On October 1, 2013 U.S. health insurance exchanges opened to enrollees. Individuals were eligible to use the exchanges if they were employees of small employers (defined as an employer with less than or equal to 100 employees), an individual, a part-time employee, or a pre-Medicare retiree (a person that retired before the age 65 when he/she would be eligible for Medicare). Applicants with incomes between 100% and 400% of the federal poverty level (FPL) were eligible for a tax credit.
2014 Federal Poverty Level Guidelines1
While there was a lot of talk and preparation for the exchanges, the roll-out was essentially a disaster. During the first month of open enrollment, only 50,000 applicants enrolled in the exchanges due to the failure of the healthcare.gov website. This was only one-tenth of the expected number of enrollees for the month of October.By December 24, 2013 (the deadline for enrollment to ensure insurance coverage starting on January 1, 2014), 2.1 million Americans had signed up. By March 31, 2014 — the deadline to avoid the tax penalty on 2014 taxes — 8 million people had enrolled through the exchanges.The federal government’s goal was an enrollment of 7.1 million. Miraculously, the exchanges exceeded this goal by 15%,2 and an additional 400,000 individuals completed their applications after the March 31 deadline.3 The Obama administration gave registrants an extension until April 15, 2014 if they had tried to apply prior to March 31, but were unable to complete the application. The late enrollees brought the total number to 8.5 million. However, there were another 5.5 million enrollees that started an application, but never finished it. Also of note, only approximately one-third of new enrollees did not have prior insurance coverage.4The success of the exchanges was dependent upon the enrollment of young, healthy patients to subsidize the older and less healthy patients. Young individuals aged 18-34 were the largest group of enrollees, representing 28% of the total enrollment. However, it was hoped that this age group would have made up 40% of all enrollees. Additionally, the majority of all applicants only enrolled in a silver plan, which has a lower premium and a higher deductible ($2,500-$5,000). There was some concern that the new enrollees would not pay their premiums; however, insurance companies are reporting an 80-90% payment rate.4For the 2014 enrollment period, 26 states and Washington, D.C. ran their own marketplaces, 17 states had federally-run exchanges, and seven states had a partnership exchange with the federal government.
The five states that enrolled the largest percent of their potential marketplace populations were Vermont, California, Rhode Island, Florida, and Idaho. All of these had state-based marketplaces, except for Florida, which had a federally-facilitated marketplace.4,5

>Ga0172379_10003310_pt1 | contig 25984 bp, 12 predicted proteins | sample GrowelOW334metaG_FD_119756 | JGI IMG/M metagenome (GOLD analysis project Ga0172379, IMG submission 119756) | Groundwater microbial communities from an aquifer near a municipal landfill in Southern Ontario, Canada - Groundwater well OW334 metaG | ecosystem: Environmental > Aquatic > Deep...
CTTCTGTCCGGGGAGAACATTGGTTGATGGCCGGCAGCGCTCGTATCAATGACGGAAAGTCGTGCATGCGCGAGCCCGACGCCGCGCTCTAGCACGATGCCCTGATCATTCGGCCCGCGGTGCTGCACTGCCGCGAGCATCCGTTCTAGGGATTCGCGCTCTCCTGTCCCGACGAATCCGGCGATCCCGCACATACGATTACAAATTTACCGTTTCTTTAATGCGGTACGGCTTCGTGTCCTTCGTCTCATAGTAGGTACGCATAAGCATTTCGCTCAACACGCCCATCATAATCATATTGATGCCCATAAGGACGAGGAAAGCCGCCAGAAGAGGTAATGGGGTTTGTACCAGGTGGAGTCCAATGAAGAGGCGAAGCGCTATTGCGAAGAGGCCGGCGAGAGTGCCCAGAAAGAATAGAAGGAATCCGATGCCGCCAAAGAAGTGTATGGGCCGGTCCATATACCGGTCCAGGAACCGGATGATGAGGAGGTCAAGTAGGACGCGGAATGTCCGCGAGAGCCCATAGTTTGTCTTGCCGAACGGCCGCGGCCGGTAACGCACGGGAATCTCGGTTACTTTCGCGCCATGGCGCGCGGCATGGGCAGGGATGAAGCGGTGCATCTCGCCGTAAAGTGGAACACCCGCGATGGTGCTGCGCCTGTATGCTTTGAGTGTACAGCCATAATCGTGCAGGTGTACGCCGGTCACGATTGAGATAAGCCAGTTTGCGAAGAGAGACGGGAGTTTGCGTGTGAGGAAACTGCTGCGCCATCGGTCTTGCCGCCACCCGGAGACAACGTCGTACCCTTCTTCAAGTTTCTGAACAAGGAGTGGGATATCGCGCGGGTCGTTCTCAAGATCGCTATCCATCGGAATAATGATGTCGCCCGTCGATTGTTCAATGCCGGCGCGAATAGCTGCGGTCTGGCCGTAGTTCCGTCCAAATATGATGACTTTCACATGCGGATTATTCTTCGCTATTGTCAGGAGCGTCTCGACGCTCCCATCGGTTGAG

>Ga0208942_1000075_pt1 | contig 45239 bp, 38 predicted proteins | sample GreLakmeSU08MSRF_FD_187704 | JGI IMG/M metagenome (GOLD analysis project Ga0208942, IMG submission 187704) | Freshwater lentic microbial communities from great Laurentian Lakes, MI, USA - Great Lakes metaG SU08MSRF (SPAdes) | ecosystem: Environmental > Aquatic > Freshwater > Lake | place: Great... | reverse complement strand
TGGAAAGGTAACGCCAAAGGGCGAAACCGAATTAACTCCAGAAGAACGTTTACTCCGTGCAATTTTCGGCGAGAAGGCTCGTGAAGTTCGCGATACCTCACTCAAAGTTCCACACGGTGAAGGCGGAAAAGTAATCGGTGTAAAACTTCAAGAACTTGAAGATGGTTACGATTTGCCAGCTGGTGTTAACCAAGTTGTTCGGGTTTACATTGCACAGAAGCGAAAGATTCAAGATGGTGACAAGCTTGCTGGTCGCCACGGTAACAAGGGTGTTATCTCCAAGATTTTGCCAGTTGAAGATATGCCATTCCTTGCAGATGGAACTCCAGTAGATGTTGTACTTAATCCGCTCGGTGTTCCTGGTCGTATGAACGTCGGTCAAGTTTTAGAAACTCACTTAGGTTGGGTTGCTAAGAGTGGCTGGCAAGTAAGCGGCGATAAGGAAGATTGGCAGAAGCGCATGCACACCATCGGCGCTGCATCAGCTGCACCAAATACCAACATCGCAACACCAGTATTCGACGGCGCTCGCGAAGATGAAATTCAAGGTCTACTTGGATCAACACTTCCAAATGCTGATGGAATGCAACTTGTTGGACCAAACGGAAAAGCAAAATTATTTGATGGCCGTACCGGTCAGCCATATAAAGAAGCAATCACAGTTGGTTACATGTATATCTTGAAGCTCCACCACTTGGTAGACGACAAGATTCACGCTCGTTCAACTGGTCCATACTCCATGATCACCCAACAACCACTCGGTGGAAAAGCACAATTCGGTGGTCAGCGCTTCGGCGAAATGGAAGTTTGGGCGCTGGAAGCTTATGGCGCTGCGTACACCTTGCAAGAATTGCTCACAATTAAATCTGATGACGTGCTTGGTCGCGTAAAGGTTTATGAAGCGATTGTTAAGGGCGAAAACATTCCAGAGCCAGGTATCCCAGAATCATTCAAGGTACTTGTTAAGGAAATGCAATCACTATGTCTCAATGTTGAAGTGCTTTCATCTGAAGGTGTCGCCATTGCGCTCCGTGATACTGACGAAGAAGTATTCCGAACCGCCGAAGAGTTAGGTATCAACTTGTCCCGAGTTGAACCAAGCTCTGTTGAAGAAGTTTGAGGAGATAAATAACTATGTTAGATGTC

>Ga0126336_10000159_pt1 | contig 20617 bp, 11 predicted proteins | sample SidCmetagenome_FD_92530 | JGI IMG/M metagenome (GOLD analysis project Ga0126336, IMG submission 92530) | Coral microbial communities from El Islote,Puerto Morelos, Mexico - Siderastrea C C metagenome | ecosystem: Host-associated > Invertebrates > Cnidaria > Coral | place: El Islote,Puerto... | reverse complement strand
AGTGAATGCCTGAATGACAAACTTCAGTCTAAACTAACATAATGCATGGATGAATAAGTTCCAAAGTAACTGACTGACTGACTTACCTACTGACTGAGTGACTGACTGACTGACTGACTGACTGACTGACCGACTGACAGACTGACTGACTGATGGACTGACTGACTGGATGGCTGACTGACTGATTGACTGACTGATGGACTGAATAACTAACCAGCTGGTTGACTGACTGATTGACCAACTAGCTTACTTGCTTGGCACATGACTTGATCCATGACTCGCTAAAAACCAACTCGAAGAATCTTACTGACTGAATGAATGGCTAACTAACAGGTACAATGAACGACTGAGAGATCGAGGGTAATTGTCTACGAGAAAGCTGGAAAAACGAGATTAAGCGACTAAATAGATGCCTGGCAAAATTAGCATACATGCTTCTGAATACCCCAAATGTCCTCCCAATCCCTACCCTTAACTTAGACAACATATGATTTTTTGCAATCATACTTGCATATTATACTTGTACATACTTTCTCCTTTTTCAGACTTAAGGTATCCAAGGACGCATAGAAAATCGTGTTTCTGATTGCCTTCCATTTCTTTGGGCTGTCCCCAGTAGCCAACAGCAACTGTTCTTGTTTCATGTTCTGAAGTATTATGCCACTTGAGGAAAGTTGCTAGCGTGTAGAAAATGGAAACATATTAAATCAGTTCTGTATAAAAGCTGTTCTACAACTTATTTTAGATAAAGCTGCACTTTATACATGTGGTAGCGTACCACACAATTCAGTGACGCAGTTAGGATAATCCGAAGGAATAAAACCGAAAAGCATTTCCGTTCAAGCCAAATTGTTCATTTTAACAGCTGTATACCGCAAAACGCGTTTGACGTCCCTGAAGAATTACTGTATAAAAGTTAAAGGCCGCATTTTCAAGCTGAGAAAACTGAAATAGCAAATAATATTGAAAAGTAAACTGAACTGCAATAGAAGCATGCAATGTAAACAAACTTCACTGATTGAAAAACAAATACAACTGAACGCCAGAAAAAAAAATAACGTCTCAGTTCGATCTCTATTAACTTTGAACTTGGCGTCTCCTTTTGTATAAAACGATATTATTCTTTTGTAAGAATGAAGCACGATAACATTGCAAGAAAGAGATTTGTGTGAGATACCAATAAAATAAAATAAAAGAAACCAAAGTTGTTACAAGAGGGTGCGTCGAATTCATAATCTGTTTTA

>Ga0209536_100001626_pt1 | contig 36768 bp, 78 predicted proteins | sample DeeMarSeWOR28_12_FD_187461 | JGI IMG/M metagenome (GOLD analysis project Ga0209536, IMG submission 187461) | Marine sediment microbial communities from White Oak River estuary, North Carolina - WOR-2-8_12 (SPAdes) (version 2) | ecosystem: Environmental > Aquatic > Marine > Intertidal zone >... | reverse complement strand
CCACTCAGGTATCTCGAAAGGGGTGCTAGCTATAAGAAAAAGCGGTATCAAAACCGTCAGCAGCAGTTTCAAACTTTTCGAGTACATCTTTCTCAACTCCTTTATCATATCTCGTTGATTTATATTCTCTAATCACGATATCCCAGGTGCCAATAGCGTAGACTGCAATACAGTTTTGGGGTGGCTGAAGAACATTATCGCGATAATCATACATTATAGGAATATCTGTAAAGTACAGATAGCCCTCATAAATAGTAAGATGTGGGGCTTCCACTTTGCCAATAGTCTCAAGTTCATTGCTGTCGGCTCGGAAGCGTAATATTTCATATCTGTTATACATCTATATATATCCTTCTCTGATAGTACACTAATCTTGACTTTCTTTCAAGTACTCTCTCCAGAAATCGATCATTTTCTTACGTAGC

The five states that enrolled the smallest percent of their potential marketplace population were Hawaii, North Dakota, Massachusetts, South Dakota and Iowa. Both Hawaii and Massachusetts had state-based exchanges, whereas the Dakotas had federally-run exchanges, and Iowa had a partnership exchange.5
Several state-run exchanges were plagued with technical difficulties, including those of Hawaii, Maryland, Massachusetts, and Oregon. Of these states, only Oregon will be using healthcare.gov next year. However, Oregon state officials will continue to regulate which plans are offered and other details of the exchange, so that it is still considered “state-run.”6 Nevada will also be using healthcare.gov, but will maintain control of its own exchange.7 Hawaii, Maryland, and Massachusetts are continuing to develop their own websites. Massachusetts is working on a dual track, attempting to rebuild its state exchange with a new vendor, while also working on a plan that involves ceding control of its marketplace to the federal government in case its state website is not ready.6
States had until May 1, 2014 to decide if they wanted to switch models. However, the federal government received no new requests. As previously planned, Idaho and New Mexico will be switching from a federal to a state-run exchange this year. These two states recognized their websites would not be ready for the 2014 enrollment period and opted to use healthcare.gov.8
The seven states with partnership exchanges, including Iowa and Illinois, were expected to have state-run exchanges in 2015, but all of these states have opted to stick with a partnership exchange. In Iowa and Illinois, state legislation that would have given the states full control of the exchanges failed to pass.6
There have been many complaints that the exchanges’ networks are too narrow. In California, UCLA Medical Center and Cedars-Sinai Medical Center were excluded from all exchange plans. In Washington, Seattle Children’s Hospital was also excluded from all plans.
For coverage starting in 2015, the proposed open enrollment period is November 15, 2014 through February 15, 2015. Many patients are still unaware they may qualify for a reduced premium insurance policy. Still others are weary of even trying to sign up on the exchanges due to the poor roll-out in the early months. As physicians, we should be knowledgeable about the issues and options available to patients, and provide education where it is needed. Increased coverage has the potential to improve both their health, and the health of our emergency departments.
- Federal Poverty Level Guidelines 2014: www.dhs.ri.gov/Portals/0/Uploads/Documents/Public/General%20DHS/FPL.pdf
- More than 7 Million Health Insurance Sign Ups at www.kaiserhealthnews.org/Daily-Reports/2014/April/02/7-million-signups-and-counting.aspx?p=1
- Obamacare Adds 400,000 After Deadline Sebelius Reports by Alex Wayne at www.bloomberg.com/news/2014-04-10/obamacare-adds-400-000-after-deadline-sebelius-reports.html